New Delhi : In early March, state-run National Thermal Power Corporation (NTPC) stopped production of electricity at its 2,100 MW Farakka plant in West Bengal’s Murshidabad district. The shutdown was complete and hit power supply to the country's national grid.
The alarming situation, unprecedented in NTPC's 30-year history, was due to a sharp drop in availability of water in the country following two consecutive years of scant rainfall in the entire South Asian region.
“The availability of water from Farakka Feeder Canal to the 2,100 MW Farakka Plant has further declined......, compelling authorities to switch off the lone generating 500 MW sixth unit. With this, generation at Farakka has come to a standstill,” a NTPC communiqué said.
The plant, like several others, use water as feedstock to produce steam that spins the turbines. Water is also used as coolant and this time the non-availability of cooling water endangered the life of critical equipment at the NTPC plant, which saw gradual suspension in power generation from its six units.
Drinking water facilities within the plant as well as nearby townships also went dry.
Two back-to-back droughts in India have already brought large parts of the country to the knees. The year 2015 was particularly bad for and saw the worst monsoon season in six years. The India Meteorological Department said the rainfall deficit was as high as 14 per cent.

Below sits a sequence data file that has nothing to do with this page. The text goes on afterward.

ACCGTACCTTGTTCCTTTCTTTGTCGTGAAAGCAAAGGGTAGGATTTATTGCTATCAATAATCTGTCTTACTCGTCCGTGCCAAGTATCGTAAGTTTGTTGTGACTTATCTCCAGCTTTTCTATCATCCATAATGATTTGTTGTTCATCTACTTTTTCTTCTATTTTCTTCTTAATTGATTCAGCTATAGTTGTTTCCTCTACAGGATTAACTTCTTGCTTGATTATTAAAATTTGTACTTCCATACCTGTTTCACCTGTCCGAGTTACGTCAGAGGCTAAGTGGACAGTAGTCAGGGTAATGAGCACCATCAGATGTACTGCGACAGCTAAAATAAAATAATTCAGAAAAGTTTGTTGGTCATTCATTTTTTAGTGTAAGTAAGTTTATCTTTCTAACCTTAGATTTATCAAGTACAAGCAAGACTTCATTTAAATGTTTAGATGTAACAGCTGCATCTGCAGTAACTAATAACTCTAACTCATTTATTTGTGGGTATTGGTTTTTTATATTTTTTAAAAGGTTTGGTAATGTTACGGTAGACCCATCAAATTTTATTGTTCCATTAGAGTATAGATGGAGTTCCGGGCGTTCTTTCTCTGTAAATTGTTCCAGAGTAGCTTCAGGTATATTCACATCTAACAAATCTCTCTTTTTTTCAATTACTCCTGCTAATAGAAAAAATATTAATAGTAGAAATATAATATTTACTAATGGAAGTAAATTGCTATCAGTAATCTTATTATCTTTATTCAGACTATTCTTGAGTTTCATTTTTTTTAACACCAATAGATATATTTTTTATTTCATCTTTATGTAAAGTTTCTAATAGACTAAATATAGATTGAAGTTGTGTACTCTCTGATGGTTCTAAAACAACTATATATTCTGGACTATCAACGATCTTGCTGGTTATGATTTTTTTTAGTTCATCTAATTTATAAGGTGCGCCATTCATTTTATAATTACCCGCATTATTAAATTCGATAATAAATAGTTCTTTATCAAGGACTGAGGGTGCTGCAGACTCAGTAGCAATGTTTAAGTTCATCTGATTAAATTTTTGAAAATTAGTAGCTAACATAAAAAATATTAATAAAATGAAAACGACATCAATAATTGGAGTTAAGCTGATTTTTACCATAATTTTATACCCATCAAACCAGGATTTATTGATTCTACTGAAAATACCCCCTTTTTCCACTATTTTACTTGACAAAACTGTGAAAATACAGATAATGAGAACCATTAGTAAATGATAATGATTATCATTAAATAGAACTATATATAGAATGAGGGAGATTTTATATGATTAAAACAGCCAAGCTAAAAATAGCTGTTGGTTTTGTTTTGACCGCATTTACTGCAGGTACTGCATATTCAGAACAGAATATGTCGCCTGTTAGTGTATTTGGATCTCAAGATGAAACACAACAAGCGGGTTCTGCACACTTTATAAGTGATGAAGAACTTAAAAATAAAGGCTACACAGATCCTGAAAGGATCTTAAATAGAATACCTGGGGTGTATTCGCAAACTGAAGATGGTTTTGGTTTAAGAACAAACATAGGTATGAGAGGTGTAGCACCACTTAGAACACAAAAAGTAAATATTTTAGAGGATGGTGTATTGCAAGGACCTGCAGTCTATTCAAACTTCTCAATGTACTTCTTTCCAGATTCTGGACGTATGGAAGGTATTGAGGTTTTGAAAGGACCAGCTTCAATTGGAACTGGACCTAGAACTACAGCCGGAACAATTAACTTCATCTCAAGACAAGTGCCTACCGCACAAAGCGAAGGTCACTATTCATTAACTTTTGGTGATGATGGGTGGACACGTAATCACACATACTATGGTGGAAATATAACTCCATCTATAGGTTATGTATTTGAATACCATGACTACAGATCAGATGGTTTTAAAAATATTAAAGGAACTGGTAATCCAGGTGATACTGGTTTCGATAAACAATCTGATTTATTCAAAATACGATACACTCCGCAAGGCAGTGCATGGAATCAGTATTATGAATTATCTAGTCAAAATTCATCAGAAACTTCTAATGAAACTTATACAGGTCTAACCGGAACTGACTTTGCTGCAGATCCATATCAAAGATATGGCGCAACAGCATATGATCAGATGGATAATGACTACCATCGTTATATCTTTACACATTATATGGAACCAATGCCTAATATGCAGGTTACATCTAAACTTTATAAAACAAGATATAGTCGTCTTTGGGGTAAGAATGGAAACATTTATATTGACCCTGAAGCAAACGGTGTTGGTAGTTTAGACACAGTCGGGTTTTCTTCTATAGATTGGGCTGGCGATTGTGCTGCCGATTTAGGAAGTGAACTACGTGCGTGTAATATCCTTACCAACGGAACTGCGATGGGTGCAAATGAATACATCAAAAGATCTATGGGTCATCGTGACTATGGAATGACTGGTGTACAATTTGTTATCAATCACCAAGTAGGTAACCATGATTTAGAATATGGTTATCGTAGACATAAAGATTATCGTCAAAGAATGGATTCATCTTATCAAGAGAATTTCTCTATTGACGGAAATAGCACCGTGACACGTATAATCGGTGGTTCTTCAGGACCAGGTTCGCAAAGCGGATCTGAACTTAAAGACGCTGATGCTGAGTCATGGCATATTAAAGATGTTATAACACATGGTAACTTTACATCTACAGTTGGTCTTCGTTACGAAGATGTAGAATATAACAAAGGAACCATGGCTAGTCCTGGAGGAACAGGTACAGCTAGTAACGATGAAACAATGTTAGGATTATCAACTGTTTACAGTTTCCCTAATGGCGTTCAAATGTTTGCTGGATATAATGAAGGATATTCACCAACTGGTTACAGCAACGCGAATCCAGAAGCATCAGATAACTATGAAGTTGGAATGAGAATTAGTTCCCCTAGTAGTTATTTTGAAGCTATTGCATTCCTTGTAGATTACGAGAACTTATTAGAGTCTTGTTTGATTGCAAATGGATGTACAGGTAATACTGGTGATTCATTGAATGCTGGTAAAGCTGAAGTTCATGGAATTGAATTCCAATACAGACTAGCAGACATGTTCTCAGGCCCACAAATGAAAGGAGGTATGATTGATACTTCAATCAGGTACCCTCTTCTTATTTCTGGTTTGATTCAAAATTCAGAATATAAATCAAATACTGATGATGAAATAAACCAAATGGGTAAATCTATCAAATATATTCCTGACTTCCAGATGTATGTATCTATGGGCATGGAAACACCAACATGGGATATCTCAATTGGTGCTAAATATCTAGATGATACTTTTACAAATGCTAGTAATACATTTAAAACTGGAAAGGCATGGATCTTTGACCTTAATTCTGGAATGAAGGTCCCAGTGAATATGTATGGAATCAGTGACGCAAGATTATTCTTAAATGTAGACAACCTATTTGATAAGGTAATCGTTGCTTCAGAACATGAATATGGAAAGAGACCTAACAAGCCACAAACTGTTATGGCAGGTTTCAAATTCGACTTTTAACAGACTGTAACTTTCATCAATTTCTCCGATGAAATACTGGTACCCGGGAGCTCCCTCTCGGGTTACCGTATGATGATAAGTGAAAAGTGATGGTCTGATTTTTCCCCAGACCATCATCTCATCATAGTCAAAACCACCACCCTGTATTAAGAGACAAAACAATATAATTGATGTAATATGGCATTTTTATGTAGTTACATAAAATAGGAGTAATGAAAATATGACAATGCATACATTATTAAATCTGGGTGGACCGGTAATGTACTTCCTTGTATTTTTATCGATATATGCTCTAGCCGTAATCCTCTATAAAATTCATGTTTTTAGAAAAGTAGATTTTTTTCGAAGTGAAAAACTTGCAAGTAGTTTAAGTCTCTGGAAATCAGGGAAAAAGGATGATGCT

But, experts say the turmoil is only expected to grow as storage capacity has plummeted to its lowest levels in past several years.
The Central Water Commission, which churns out regular storage status report on the country's 91 major reservoirs, said the water storage available in reservoirs for the week ended March 31 was 39.651 BCM, which is 25 per cent of total storage capacity of these reservoirs.
The capacity was also 69 per cent of the storage of corresponding period of last year and 75 per cent of storage of average of last 10 years.
For the week ended March 17, the CWC said the water storage available in reservoirs was 43.394 BCM, 27 per cent of total storage capacity of these reservoirs. This was 70 per cent of the storage of corresponding period of last year and 74 per cent of storage of average of last 10 years.
The total storage capacity of these 91 reservoirs, according to CWC, is 157.799 BCM. This accounts for about 62 per cent of the total estimated storage capacity of 253.388 BCM created in India. As many as 37 reservoirs out of these 91 have hydropower benefit with installed capacity of more than 60 MW.
For a developing country like India, unavailability of water is slowly turning out to be a limiting factor. Experts feel that water shortage will rewrite the energy-water-food equations in the country.
The rapidly depleting reservoirs have already impacted hydro and thermal power production in India, but experts are warning that there could be a cascading effect on several sectors, particularly agriculture in coming months.